Note that focusing the virtual image at infinity would require that the driver accommodate for that distance, blurring the nearby scene, which includes nearby road hazards.
     
  5. Feb 14, 2017 #4
    Good comments from all of you.
    It depends on the car, in the Mini Cooper that I tried the virtual image appeared on the static car front when looking down even after adjusting the position of the HUD. At that point I was wondering why it is even transparent.

    For obvious reasons, the enemy aircraft is miles aways.
     
  6. Feb 14, 2017 #5
    Good article, the proposed HUD explained in the paper is not implemented in any car and it would project the image at 2.5m from the driver or about 1.5m beyond the windshield. Projecting a virtual image at infinity is probably too much and it would have the blurring effect that you describe. However projecting the image at 4m or7m in front would be much more practical and safe. Here is another article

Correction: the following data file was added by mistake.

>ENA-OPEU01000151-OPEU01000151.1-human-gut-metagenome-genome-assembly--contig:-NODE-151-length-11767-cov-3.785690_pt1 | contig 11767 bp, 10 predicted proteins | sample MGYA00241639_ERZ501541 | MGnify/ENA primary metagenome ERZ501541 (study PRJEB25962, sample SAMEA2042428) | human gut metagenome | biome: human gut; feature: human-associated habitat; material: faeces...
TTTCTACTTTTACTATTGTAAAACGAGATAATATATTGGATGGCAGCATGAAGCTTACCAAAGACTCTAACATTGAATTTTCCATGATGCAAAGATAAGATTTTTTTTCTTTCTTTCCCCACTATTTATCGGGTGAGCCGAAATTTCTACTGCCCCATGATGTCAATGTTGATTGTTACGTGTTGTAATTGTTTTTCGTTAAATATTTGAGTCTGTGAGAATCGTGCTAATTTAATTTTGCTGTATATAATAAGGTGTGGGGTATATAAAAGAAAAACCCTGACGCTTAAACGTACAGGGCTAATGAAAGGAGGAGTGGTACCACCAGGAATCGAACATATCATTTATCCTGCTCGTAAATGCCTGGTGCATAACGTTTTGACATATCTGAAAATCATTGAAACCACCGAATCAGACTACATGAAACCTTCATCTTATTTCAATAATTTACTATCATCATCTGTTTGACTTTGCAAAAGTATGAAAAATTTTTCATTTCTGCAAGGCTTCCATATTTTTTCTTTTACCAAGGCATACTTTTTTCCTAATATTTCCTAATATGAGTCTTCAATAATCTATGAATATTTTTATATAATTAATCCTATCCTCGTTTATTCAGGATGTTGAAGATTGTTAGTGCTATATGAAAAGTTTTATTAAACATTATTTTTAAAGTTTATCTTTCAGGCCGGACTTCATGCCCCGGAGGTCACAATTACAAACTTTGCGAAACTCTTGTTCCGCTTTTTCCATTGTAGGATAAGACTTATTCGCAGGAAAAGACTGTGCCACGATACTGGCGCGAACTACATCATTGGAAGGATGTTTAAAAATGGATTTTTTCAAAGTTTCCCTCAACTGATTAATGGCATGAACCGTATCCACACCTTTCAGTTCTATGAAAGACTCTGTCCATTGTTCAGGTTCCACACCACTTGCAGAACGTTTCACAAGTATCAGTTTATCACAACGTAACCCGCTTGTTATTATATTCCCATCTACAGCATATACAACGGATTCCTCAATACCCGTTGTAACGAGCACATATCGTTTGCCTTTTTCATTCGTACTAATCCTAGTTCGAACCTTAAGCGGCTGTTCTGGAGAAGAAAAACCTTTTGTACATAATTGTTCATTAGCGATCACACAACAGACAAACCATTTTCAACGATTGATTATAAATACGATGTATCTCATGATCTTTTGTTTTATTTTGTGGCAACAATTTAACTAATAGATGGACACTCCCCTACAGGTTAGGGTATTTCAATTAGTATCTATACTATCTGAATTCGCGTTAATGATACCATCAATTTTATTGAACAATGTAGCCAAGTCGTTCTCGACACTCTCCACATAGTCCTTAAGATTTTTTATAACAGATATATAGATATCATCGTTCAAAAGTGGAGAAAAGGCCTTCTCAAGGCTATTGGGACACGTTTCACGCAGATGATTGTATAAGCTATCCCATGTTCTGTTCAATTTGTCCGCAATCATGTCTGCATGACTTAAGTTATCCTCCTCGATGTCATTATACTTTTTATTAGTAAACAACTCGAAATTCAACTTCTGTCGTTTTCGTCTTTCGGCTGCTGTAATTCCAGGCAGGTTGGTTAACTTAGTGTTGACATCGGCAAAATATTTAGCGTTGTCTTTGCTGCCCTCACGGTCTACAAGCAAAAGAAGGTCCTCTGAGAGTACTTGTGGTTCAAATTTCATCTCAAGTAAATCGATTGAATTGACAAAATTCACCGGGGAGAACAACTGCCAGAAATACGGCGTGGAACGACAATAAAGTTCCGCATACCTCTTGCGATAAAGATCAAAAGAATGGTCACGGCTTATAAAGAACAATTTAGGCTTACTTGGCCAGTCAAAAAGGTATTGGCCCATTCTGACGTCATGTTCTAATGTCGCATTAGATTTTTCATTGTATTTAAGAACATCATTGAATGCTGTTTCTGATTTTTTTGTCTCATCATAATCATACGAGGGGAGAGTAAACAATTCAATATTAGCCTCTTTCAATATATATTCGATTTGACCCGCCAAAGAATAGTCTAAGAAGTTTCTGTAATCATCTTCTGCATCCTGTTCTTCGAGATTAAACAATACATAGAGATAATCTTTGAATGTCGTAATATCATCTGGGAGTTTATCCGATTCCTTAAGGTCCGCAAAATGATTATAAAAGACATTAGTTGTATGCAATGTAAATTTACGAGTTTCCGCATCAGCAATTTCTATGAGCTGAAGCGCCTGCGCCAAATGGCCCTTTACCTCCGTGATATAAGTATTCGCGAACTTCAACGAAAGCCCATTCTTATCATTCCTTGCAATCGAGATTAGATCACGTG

http://informationdisplay.org/IDArchive/2015/MayJune/FrontlineTechnologyNextGeneration.aspx

    that explains that traditional HUDs currently project the image at 2.4m in front of the driver but the next generation HUDs should project the image between 7.5m-20m in front of the driver. Those systems obviously don't exist.

    So, how come the AR glasses or other head mounted displays are capable of projecting a virtual image at infinity in such a small package? What's the trick they use?
     
  7. Feb 14, 2017 #6

    A.T.

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    Then a projection at infinity or at 20m doesn't make sense.

    The point was, that built-in HUDs can project at infinity, if it makes sense.